(Centennial Edition, Annotated)


[Note to reader: Research by anthropologists and archaeologists at the National Archives indicates that these are the original lyrics sung by the great Nathaniel and Wyoming, the Joads, in 1994. To get an idea of what late twentieth-century audiences must have experienced, read through the entire song once, ignoring the footnotes. Then, read the song again, this time referring to the footnotes. In so doing, you will understand better the song’s many obscure references, and you will also be in compliance with President Lopez-Walesa’s executive order.]


Oh, Burt Reynolds(1) has a ranch in Palm Beach County,
And Jack Nicklaus(2) sells new cars in Delray Beach(3),
Cubans migrate north from Dade, but the people in Belle Glade
Know that livin’ in the fast lane’s out of reach.

Perry Como(4) owns a mansion in Tequesta,
And Rose Kennedy’s(5) forgotten how to die,
Lots of money down in Boca(6) is derived from leaves of coca,
But the people in Belle Glade go home and cry.

For the people in Belle Glade get mighty tired
Of workin’ in the cane fields(7) all day long,
And the children pray(8) that Daddy won’t get fired,
And they pray that God(9) will keep their Mama strong.

Oh, the snowbirds(10) come and go each spring and autumn,
And Rose Kennedy just turned one hundred five;
And they call their banks from condos while the symphony plays rondos,
But in Belle Glade people fight to stay alive.

All the fishing boats go out on Okeechobee(11),
And the tourists(12) all complain about the heat,
And some citizens of Broward say their congressman’s a coward,
But in Belle Glade there is not enough to eat.

And the people in Belle Glade get mighty tired
Of workin’ in the cane fields all day long,
And the children pray that Daddy won’t get fired,
And they pray that God will keep their Mama strong.

Oh, the honky-tonks(13) are full on Dixie Highway(14),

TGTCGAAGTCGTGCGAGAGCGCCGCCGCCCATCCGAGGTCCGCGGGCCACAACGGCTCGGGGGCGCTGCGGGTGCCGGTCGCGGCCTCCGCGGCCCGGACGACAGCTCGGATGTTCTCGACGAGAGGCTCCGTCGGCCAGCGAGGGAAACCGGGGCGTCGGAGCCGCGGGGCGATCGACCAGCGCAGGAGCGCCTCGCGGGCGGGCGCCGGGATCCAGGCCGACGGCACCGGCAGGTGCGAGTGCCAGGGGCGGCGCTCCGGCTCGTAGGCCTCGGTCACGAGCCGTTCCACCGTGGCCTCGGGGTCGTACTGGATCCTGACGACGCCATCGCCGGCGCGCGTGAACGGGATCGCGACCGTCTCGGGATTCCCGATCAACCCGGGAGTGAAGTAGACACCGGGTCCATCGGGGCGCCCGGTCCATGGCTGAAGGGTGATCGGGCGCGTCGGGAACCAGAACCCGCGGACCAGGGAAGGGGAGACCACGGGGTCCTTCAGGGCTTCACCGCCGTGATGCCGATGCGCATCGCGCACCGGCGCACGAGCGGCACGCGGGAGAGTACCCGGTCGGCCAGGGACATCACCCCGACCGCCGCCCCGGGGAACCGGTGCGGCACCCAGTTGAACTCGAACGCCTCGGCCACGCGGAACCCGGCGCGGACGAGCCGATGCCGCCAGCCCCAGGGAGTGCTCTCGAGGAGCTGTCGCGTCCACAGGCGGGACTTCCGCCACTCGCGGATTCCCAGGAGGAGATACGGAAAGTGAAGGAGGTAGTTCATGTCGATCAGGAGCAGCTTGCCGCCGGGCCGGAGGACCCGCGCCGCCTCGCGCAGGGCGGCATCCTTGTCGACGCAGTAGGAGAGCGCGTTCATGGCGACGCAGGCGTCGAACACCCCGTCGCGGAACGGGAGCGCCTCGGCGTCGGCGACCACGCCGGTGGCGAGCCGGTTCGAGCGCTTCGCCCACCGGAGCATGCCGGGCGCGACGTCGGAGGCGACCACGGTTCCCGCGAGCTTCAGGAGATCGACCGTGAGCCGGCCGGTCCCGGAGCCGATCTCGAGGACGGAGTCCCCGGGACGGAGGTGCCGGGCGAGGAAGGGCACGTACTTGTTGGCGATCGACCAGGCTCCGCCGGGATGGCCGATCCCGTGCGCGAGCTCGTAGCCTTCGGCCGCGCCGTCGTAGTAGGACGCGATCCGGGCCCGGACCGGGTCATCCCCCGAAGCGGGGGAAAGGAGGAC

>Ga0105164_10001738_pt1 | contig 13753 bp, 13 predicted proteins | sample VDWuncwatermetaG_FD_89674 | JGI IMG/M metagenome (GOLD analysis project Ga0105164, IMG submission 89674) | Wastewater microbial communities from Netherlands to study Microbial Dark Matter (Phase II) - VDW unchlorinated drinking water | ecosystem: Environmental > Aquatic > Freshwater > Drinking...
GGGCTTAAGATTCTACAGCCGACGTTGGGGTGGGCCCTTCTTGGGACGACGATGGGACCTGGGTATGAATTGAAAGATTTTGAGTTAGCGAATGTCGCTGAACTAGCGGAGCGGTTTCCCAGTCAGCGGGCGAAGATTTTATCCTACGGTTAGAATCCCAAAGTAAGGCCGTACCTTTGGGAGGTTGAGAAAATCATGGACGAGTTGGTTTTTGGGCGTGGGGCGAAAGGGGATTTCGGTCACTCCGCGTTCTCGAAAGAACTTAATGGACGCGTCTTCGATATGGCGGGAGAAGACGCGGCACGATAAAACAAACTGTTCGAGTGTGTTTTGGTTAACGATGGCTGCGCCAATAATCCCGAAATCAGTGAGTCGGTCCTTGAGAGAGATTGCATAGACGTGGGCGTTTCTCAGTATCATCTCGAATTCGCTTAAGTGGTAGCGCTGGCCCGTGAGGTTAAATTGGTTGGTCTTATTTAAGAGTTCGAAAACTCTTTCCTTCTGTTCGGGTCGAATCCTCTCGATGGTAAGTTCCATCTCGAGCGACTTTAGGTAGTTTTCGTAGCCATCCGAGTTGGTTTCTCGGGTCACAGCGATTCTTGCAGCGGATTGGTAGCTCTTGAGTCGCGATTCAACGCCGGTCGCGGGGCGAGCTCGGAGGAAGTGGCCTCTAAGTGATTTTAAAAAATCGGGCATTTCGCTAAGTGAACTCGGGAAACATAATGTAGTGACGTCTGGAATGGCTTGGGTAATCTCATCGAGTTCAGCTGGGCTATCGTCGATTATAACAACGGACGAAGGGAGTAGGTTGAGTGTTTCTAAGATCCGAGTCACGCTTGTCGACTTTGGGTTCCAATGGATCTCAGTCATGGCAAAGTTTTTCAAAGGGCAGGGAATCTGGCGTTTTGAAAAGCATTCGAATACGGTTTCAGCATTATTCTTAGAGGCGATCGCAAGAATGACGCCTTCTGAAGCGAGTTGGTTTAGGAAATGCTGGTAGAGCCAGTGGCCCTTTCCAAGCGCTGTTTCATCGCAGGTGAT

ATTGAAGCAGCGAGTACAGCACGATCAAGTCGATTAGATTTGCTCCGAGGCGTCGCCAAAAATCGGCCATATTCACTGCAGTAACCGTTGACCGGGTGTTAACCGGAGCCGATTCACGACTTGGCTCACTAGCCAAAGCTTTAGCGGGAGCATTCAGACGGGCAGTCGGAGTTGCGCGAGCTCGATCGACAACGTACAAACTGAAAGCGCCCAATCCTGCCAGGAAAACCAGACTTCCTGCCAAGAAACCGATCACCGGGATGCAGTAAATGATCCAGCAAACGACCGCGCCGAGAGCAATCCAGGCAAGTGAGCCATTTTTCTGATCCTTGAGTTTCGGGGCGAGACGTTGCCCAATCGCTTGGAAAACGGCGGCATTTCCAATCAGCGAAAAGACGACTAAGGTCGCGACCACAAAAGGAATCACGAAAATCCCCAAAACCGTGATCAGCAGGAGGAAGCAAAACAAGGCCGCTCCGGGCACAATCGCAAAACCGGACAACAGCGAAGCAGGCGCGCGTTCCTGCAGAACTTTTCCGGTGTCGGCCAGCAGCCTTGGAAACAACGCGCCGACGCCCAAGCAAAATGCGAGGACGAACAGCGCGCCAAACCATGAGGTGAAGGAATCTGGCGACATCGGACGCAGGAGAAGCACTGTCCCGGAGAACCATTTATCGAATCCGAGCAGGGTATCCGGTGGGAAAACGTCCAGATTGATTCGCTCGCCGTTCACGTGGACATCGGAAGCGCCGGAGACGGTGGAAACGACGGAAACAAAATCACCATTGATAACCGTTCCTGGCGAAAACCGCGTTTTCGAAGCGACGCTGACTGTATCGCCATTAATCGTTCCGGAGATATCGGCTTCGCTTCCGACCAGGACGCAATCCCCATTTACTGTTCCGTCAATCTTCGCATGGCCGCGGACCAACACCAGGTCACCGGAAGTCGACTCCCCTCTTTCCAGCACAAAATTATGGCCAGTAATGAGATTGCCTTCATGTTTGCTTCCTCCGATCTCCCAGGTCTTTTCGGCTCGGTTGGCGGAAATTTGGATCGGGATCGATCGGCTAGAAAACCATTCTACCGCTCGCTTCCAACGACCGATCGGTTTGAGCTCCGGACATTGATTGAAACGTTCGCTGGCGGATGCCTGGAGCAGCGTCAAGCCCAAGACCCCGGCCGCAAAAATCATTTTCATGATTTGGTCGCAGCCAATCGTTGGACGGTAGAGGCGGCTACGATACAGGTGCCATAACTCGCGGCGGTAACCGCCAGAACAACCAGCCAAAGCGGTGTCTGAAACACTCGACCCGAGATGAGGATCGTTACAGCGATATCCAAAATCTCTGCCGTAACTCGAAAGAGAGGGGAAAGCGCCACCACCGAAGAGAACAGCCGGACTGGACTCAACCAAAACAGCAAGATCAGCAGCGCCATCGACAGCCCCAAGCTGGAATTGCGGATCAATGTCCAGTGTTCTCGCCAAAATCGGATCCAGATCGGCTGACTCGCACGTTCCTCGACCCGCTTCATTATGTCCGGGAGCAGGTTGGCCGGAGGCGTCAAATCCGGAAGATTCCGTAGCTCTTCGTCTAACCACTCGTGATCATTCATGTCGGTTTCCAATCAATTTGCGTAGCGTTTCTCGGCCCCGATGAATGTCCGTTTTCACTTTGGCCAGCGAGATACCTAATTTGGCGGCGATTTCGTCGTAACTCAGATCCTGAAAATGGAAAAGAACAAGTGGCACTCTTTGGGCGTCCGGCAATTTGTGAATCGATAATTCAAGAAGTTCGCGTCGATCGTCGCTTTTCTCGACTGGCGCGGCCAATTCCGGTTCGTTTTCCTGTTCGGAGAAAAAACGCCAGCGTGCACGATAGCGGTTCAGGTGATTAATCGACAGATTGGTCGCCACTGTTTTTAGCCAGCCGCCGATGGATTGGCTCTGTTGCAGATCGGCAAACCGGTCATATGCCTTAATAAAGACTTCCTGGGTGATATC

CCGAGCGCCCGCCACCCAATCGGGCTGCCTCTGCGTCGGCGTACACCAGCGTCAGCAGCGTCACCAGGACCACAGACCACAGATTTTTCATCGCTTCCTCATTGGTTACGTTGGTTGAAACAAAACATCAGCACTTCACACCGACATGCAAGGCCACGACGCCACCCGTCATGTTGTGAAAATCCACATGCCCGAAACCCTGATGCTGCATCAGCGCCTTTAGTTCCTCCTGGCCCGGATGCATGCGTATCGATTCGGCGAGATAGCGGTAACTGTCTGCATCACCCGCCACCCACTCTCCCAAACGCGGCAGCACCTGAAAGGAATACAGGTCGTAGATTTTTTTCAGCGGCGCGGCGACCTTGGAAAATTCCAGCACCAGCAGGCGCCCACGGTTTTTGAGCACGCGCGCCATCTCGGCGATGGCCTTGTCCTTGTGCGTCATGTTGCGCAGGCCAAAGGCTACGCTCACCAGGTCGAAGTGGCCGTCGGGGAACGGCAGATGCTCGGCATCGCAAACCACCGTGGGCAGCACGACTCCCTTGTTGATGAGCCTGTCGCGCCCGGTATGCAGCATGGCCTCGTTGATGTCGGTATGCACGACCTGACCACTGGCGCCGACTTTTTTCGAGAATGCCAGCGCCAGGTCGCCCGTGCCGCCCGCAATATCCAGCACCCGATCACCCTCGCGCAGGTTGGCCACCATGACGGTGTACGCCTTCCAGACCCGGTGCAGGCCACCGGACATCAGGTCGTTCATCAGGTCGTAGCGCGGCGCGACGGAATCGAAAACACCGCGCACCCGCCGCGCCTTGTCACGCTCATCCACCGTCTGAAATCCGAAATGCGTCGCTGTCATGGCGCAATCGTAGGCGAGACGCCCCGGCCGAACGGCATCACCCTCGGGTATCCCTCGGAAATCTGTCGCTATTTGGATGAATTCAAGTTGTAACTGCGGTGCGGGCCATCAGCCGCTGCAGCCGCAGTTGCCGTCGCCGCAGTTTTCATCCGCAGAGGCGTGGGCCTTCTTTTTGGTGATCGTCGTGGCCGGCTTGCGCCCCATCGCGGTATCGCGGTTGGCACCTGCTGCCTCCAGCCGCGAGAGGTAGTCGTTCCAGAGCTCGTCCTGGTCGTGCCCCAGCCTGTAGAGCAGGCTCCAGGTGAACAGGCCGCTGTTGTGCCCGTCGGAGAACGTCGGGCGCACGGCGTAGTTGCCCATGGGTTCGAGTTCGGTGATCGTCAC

And Rose Kennedy’s one hundred seventeen;
Tourists sail on the Atlantic, but in Belle Glade things are frantic,
And it looks like one more year in old blue jeans.

Burt and Loni raise their child(15) in Palm Beach County,
And the Kennedys throw parties all year long,
And the rumor mill is juicy with affairs in Port St. Lucie,
But in Belle Glade people know there’s something wrong.

For the people in Belle Glade get mighty tired
Of workin’ in the cane fields all day long,
And the children cry ‘cause Daddy just got fired,
And they pray that God will make their Mama strong.

On the coast they drive fast cars and chase loose women,
They water ski, play golf(16), and just have fun;
While the folks on A-1-A(17) just grow richer every day,
Out in Belle Glade seems like work is never done.

So the tourists come and go, Rose lives forever,
And the coca down in Boca is high grade,
But the people that God sees are the ones down on their knees,
And God hears the people praying in Belle Glade.

Yes, the people in Belle Glade get mighty tired
Of workin’ in the cane fields all day long,
And the children pray that one day they’ll be hired,
And they thank the Lord their Mama was so strong.(18)

----------------------------------------

Footnotes: